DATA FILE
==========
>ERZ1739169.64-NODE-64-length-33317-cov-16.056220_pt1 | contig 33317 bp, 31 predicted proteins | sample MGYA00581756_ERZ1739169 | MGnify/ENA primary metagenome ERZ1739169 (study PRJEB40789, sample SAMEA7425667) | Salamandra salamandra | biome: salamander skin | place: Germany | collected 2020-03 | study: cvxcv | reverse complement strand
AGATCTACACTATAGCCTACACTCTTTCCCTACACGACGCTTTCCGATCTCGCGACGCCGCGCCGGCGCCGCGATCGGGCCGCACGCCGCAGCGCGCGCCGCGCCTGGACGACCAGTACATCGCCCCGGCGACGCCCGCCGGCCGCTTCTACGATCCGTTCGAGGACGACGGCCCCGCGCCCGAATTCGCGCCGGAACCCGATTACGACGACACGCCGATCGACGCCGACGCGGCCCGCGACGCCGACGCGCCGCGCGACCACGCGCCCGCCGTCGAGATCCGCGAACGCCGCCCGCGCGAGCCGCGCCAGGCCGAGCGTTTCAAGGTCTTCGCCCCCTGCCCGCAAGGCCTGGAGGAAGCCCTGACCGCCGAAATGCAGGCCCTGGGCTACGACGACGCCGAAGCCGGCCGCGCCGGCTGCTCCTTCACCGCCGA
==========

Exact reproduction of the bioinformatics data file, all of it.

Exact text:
>ERZ1739169.64-NODE-64-length-33317-cov-16.056220_pt1 | contig 33317 bp, 31 predicted proteins | sample MGYA00581756_ERZ1739169 | MGnify/ENA primary metagenome ERZ1739169 (study PRJEB40789, sample SAMEA7425667) | Salamandra salamandra | biome: salamander skin | place: Germany | collected 2020-03 | study: cvxcv | reverse complement strand
AGATCTACACTATAGCCTACACTCTTTCCCTACACGACGCTTTCCGATCTCGCGACGCCGCGCCGGCGCCGCGATCGGGCCGCACGCCGCAGCGCGCGCCGCGCCTGGACGACCAGTACATCGCCCCGGCGACGCCCGCCGGCCGCTTCTACGATCCGTTCGAGGACGACGGCCCCGCGCCCGAATTCGCGCCGGAACCCGATTACGACGACACGCCGATCGACGCCGACGCGGCCCGCGACGCCGACGCGCCGCGCGACCACGCGCCCGCCGTCGAGATCCGCGAACGCCGCCCGCGCGAGCCGCGCCAGGCCGAGCGTTTCAAGGTCTTCGCCCCCTGCCCGCAAGGCCTGGAGGAAGCCCTGACCGCCGAAATGCAGGCCCTGGGCTACGACGACGCCGAAGCCGGCCGCGCCGGCTGCTCCTTCACCGCCGA